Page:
2022 Edition

NBDHE Test Guide

The National Board Dental Hygiene Exam Test Summary
What: The National Board Dental Hygiene Exam (NBDHE) is a state-licensing test to become a practicing dental hygienist.
Who: Published by the Joint Commission on National Dental Examinations (JCNDE).
Where: Pearson VUE testing centers located throughout the United States, its territories, and Canada.
When: Exams can be scheduled year-round.
How: The NBDHE is a computer-based exam.
Type: Computerized
Why: Success on the NBDHE is required to practice dental hygiene in the US.
Time: Approximately 9 hours, including an optional hour-long lunch break.
Language: English
Preparation: The JCNDE recommends using textbooks and lecture notes as primary study materials but they have also released past versions of the NBDHE for review.
Cost: There are fees to take the exam.

The dental hygiene industry is one of the fastest growing sectors in the marketplace. The demand for dental hygienists has steadily increased in the past few years and job prospects for students graduating from dental school are plentiful. Students interested in becoming dental hygienists must have a high school diploma (or equivalent) and receive at least an associate's degree from an accredited dental hygiene program. Students must also pass state licensing exams to practice dental hygiene within their chosen state.

Success on the National Board Dental Hygiene Exam is a requirement to practice dental hygiene in the United States. The exam tests students on their understanding of dental, biomedical, and dental hygiene sciences and assesses their ability to apply this information in a problem-solving context. Students may take the NBDHE no sooner than four months before they are to receive a dental hygiene diploma and must obtain certification of approval for testing from the director of their program.

Licensing to practice dental hygiene is regulated by individual states and typically administered by State Boards of Dentistry. All states require at least three minimum qualifications: successful completion of a dental hygiene program, a written exam, and a clinical exam. Before applying to take the NBDHE, students must confirm that they have read the National Board Dental Hygiene Exam Guide, published by the Joint Commission on National Dental Examinations (JCNDE). This guide and the application form can be found at www.ada.org. A non-refundable fee of $265 dollars must be paid when applying for the NBDHE. 

NBDHE is a computer-based exam that is administered at Pearson VUE testing centers located throughout the United States, its territories, and Canada. The center is equipped with video surveillance cameras and Pearson staff members are trained to diligently observe test-takers. Candidates taking the NBDHE will be provided a dry erase board and a dry erase marker to use as scratch space during the exam. Candidates can electronically schedule their own testing time and date throughout the year.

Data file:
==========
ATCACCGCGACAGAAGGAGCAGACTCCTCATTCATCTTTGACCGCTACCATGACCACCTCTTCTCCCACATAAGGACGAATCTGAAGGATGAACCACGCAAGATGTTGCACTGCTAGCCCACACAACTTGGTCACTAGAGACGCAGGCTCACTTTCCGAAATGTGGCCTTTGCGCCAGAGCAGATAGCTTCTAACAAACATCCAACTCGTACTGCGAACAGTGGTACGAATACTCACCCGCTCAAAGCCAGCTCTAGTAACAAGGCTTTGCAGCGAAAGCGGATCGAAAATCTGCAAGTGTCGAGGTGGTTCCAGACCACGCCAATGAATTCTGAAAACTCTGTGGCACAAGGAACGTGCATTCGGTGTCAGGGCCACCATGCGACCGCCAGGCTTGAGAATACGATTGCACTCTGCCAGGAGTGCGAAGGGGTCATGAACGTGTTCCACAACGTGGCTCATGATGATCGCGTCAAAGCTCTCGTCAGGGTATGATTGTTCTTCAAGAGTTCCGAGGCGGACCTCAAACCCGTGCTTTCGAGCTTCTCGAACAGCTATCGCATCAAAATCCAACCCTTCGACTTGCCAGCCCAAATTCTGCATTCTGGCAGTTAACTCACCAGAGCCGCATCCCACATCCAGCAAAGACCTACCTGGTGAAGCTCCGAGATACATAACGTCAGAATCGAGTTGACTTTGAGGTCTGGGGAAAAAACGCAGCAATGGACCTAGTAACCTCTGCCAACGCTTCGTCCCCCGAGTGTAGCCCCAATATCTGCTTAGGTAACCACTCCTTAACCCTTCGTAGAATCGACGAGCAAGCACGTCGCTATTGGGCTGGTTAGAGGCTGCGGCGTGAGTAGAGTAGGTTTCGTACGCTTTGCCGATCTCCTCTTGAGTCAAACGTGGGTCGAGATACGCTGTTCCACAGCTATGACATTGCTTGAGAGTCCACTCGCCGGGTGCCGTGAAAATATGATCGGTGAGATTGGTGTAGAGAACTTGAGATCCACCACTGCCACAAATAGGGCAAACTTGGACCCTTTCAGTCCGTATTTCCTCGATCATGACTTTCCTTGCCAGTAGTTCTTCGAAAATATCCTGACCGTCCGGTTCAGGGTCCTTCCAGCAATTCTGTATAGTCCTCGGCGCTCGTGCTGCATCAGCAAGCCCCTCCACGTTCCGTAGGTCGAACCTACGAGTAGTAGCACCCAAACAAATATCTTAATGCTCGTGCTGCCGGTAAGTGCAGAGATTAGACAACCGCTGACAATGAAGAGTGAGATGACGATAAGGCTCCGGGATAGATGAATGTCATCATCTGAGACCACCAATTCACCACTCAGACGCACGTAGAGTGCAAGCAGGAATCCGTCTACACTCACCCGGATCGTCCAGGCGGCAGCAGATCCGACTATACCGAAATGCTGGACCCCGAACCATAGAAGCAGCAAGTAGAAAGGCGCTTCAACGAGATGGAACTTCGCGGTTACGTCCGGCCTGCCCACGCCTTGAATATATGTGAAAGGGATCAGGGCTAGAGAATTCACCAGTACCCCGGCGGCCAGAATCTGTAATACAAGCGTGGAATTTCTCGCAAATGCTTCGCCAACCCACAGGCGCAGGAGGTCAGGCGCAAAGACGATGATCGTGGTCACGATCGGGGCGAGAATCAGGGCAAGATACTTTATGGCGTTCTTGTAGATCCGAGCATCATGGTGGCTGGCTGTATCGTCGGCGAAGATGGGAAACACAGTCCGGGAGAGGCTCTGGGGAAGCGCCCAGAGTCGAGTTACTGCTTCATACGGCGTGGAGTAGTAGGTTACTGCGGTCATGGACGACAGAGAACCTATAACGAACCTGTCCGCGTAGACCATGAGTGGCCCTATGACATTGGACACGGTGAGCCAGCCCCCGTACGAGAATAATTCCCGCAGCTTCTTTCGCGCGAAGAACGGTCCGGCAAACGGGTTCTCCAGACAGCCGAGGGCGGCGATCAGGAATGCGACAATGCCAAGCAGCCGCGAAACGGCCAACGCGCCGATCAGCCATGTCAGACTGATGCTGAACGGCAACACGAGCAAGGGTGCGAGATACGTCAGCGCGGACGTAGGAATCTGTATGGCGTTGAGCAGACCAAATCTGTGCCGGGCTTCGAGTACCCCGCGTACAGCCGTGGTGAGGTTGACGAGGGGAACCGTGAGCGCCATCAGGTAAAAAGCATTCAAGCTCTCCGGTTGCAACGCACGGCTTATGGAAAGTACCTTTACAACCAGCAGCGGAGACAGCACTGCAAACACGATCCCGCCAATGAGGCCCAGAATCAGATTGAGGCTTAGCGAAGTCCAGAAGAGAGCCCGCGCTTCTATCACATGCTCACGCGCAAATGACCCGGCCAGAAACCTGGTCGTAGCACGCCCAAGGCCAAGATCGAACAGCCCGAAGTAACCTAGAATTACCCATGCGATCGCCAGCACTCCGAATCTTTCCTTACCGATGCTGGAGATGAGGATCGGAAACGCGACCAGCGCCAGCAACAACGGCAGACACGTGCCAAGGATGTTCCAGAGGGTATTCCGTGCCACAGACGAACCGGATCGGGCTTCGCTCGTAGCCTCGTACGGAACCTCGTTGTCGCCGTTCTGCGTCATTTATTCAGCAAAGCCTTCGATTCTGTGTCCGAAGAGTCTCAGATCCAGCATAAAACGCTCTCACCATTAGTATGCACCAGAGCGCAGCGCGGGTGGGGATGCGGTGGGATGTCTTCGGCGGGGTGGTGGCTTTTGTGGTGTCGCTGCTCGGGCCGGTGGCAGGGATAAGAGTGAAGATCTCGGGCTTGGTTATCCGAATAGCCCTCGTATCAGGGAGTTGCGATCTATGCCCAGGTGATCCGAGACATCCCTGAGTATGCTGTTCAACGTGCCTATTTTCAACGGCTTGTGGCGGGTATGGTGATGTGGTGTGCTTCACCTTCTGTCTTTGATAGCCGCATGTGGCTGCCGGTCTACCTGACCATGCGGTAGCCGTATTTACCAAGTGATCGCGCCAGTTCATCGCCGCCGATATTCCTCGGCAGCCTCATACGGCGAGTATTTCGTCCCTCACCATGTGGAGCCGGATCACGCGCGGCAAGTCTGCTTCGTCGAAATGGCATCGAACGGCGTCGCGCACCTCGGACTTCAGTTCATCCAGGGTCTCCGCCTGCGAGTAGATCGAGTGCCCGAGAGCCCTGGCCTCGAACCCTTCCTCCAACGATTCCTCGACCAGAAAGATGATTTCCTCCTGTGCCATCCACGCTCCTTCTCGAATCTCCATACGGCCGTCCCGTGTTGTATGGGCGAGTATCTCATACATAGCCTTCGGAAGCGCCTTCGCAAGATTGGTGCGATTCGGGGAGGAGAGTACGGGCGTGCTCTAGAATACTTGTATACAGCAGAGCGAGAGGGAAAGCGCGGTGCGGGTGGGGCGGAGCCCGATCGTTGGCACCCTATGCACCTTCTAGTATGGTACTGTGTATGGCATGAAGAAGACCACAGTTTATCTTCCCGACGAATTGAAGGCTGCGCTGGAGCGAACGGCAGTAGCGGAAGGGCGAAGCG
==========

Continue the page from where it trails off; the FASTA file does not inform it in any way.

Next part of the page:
Administering the NBDHE takes approximately 9 hours, including an optional hour-long lunch break. Candidates must report to their testing centers 30 minutes before the exam starts and complete a 15-minute exam tutorial. Candidates will then be given three and a half hours to complete 200 discipline-based items. This first session will cover many skills, including use of preventive agents, assessing patient characteristics, and interpreting radiographs. After the hour-long optional lunch break, a second four-hour long session will contain 150 patient-case items. Items on the exam will cover topics that dental hygienists must know to perform their duties and the American Dental Association Universal/National tooth notation system will be used. A 15-minute post-survey will follow the examination.

Each NBDHE edition has its own unique grading scale based upon the national average. To pass the exam, candidates must receive a score that is higher than the standard score. There is no penalty for selecting incorrect answers. Retaking the NBDHE is permitted, but may not occur within 90 days of the last exam administration. Candidates who receive a passing score on the NBDHE will not be permitted to retake the exam unless required to by a state or regulatory agency. Candidates who have failed the exam three times will be required to wait 12 months before retaking it.

Please review our NBDHE directory for additional NBDHE test preparation materials.

Quality starts with who wrote the material.
Our practice exam writer
Sharon Boyd, RDH
, has been a registered dental hygienist for over 10 years. She specializes in creating educational material for dental studies and has been a head continuing education curriculum writer for an American Dental Association CERP provider.

Abby Altergott, RDH
, has been a registered dental hygienist for over 8 years. She has worked in the specialties of oral surgery, periodontics and orthodontics.

Licensing of dental hygienists in the U.S. is regulated by the individual states. Currently, all states and the District of Columbia, Puerto Rico, Guam and the Virgin Islands recognize exam results from the National Board of Dental Hygiene Exam (NBDHE). The exam assesses a hygienist’s ability to understand relevant information including basic biomedical, dental and dental hygiene sciences and the ability to apply the information into a problem-solving context.

The NBDHE consists of 350 questions. There are 2 components to the NBDHE:

Discipline-based questions on the following three areas: Scientific Basis for Dental Hygiene Practice, Provision of Clinical Dental Hygiene Services and Community Health/Research Principles.

Dental Hygiene Patient Cases containing at least one geriatric, periodontal, pediatric, special needs and medically compromised patient.